After the beech strips have been laminated and shaped to form the clincher or tubular rim, spoke holes are drilled using a drill press with a countersink bit.

Anna-Leeza Hull

Young, fast and clearly a handful for her rivals, Anna-Leeza Hull is on a skyward trajectory. We sat down with her for a chat. 

BICYCLING AUSTRALIA: Where are you now (as we do this interview) and why?

ANNA-LEEZA HULL: I am currently at home completing my HSC. Only one more exam to go and I can relax for a few weeks before moving on and chasing my next goals!

BA: So where is home for Anna-Leeza?

AH: A small village called Modanville in northern NSW, inland from Byron Bay and north of Lismore. It only has a population of about 500 people but the area is beautiful and has some really challenging cycling terrain. I am part of Northern Rivers Cycling Club.

BA: And how did you get into cycling?

AH: Growing up in the country I learnt to ride a bike at about three years of age when I got my first bike from Santa. Always rode a mountain bike for fun around the area with my friends. I started to go adventuring on it, mostly on bitumen but sometimes on dirt roads when I got lost. I would disappear for hours and I really enjoyed it, even the pain … quite often hunger flatting, although I didn’t know that is why I was getting so tired then. I started to ride more with my dad and the Saturday/Sunday social riders on the weekend. NCAS (North Coast Academy of Sport) had an ad on TV for the cycling program applications being open. I got accepted into the program and since then have ridden every day!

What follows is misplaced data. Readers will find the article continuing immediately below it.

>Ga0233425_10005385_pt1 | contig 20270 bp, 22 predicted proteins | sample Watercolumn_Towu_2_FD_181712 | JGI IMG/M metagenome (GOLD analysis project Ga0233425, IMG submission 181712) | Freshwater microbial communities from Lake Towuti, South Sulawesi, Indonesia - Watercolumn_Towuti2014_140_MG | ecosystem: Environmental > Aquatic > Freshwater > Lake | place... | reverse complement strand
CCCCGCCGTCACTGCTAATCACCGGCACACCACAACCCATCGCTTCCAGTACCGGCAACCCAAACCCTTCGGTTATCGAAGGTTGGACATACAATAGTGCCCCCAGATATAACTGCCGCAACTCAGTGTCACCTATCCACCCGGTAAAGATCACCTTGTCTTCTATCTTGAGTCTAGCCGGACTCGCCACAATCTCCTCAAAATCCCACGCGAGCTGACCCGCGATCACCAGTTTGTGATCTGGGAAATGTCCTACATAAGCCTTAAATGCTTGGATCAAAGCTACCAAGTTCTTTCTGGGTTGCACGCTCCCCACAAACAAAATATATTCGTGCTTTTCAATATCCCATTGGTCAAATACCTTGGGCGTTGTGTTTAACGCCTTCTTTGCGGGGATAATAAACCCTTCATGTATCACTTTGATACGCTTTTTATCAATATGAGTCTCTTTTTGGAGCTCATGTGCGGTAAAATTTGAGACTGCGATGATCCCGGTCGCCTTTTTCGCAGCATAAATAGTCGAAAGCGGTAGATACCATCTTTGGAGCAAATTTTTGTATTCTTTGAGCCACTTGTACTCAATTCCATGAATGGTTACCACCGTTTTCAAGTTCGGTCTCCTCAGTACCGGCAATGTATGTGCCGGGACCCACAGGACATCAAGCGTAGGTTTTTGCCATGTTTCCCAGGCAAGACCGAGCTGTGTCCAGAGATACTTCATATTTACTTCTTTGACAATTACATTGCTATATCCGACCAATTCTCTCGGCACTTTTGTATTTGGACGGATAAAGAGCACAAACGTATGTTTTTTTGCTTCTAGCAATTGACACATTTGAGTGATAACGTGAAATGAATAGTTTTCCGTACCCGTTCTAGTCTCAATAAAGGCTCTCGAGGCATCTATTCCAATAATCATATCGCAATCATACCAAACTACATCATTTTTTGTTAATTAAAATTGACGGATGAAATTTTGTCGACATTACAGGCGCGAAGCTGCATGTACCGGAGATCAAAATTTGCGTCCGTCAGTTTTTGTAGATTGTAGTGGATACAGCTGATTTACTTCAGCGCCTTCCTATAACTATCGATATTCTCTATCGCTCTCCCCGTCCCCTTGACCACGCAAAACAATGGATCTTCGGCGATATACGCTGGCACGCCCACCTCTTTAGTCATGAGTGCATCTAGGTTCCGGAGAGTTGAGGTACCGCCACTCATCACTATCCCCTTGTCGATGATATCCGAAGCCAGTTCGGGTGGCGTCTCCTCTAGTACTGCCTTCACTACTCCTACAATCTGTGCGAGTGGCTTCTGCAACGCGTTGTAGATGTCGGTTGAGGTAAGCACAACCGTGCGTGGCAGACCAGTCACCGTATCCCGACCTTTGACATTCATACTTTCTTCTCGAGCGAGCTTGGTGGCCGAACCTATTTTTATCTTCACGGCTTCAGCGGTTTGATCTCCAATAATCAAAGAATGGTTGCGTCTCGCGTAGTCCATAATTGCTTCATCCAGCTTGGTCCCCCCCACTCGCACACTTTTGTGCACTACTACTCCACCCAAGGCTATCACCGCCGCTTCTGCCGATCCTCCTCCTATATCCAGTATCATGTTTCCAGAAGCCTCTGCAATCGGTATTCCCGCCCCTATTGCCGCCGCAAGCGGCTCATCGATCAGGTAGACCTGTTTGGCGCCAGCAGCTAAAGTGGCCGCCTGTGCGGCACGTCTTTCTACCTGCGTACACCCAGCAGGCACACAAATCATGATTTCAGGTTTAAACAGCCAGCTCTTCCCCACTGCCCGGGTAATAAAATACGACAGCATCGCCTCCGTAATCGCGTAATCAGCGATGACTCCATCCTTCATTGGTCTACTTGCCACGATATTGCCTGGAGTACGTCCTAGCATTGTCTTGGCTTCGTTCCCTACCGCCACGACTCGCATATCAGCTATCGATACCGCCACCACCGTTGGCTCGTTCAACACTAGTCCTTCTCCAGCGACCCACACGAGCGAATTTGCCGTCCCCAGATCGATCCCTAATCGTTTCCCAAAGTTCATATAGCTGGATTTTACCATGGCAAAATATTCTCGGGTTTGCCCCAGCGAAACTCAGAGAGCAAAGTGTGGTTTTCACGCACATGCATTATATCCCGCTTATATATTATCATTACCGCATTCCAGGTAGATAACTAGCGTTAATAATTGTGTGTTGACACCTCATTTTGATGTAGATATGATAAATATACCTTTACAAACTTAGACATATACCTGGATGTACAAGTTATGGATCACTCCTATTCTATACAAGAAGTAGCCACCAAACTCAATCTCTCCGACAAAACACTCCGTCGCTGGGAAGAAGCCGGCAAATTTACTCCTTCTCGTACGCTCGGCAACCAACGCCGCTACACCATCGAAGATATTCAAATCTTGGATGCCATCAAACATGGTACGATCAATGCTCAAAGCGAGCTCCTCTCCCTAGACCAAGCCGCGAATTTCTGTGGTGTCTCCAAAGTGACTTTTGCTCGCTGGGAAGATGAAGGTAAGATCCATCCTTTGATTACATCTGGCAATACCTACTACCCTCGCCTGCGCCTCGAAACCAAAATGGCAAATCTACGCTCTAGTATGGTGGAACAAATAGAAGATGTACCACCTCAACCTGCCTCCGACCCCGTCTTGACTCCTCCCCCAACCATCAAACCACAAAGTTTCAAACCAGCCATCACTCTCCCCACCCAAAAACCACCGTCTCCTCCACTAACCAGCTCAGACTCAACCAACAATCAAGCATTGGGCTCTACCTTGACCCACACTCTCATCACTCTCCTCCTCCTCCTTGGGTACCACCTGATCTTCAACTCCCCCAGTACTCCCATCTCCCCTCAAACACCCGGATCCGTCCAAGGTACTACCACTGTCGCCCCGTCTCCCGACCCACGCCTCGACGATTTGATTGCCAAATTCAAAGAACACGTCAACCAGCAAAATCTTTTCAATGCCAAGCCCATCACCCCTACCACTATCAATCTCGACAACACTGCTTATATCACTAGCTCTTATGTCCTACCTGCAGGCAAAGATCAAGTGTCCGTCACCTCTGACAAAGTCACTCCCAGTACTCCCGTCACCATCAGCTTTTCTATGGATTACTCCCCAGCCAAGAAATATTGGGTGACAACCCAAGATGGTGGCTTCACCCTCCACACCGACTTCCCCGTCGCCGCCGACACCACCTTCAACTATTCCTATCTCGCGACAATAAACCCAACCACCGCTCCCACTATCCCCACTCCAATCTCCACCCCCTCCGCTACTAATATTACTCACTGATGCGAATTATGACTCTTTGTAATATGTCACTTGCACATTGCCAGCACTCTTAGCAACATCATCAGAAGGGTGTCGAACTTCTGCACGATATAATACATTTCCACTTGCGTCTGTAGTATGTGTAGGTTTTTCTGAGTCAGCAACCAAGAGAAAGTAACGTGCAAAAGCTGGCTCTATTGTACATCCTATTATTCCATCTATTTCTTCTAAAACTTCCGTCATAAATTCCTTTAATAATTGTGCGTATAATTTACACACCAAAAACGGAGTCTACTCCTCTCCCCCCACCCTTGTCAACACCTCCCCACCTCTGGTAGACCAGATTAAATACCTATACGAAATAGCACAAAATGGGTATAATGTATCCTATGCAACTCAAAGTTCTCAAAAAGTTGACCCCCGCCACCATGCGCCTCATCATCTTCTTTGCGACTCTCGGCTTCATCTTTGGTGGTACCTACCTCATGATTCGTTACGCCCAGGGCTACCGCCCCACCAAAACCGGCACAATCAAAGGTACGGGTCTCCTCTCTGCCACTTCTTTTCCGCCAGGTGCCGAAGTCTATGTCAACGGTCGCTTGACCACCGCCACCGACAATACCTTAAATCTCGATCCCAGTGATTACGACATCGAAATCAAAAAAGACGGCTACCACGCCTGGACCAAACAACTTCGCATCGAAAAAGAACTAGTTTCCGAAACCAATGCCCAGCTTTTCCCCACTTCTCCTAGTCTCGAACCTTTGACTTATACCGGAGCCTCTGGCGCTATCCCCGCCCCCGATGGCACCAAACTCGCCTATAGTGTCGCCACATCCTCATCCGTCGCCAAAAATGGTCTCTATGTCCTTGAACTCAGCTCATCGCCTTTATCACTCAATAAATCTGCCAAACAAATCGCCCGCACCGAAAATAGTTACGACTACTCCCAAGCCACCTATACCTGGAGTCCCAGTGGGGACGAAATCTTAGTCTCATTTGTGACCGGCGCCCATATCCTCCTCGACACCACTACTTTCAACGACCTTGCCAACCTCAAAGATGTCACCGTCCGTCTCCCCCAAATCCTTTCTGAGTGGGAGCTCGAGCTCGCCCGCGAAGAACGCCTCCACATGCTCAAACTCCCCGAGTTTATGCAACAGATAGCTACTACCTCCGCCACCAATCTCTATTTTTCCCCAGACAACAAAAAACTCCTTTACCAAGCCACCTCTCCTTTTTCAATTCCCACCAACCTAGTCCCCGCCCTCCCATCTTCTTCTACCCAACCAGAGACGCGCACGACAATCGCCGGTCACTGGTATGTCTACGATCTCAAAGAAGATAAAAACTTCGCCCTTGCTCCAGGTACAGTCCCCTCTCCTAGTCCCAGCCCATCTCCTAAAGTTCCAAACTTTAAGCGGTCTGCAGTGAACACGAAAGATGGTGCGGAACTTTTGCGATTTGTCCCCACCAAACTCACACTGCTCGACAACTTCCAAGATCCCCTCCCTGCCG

BA: What has your NRS experience been?

AH: My experience so far in the NRS has been rewarding and exciting. I’ve only competed in two events but it seems like so many more. I raced as an individual rider representing the Racing Kangaroos but for the 2015 season I will be racing for Specialized Securitor.

BA: Tell us about the teams.

AH: I joined The Racing Kangaroos at the beginning of the 2013 season and have been with them till now. They have been great help in creating a welcoming atmosphere that has gotten me off to a really good start. I’ve mostly only had my dad to train with when I started riding and occasionally the social riders in Lismore, but I outgrew them quickly. I have joined Specialized Securitor for the 2015 season and am extremely excited to be a part of the team. We are meeting up at the Noosa Crit and I can’t wait to get to know the team, I know it’s going to be a great season!

BA: You are just back from the Worlds. Tell us about that experience.

AH: Worlds was a unique experience. It was an extremely exciting atmosphere and there was support from everyone everywhere. I learnt so much in just a couple of races that it has made me so much more motivated to come home and work on my weaknesses and refine my strengths. The racing in Belgium was also beneficial in tactical development and skills that I have never had access to before being from the country.

BA: What does a typical week of training look like for you?

AH: Monday and Friday are recovery days and I like to get in 60-90 minutes of stretching. Tuesday I do a double session with some strength efforts in the morning and usually some more hill repeats in the afternoon. Wednesdays I don’t go to school, so it’s usually time trials in the morning and a power session in the afternoon. Thursdays I will do some efforts on the trainer. Saturday and Sunday are usually longer rides for at least three hours.

BA: Do you have a job (other than cycling)?

AH: Finishing the HSC 2014.

BA: Have you got a plan B?

AH: I am applying for uni but am not completely sure what I want to do yet. I chose my HSC subjects based on the idea that I wanted to do physiotherapy, but since then I have changed my mind and like the idea of nutrition and biomechanics.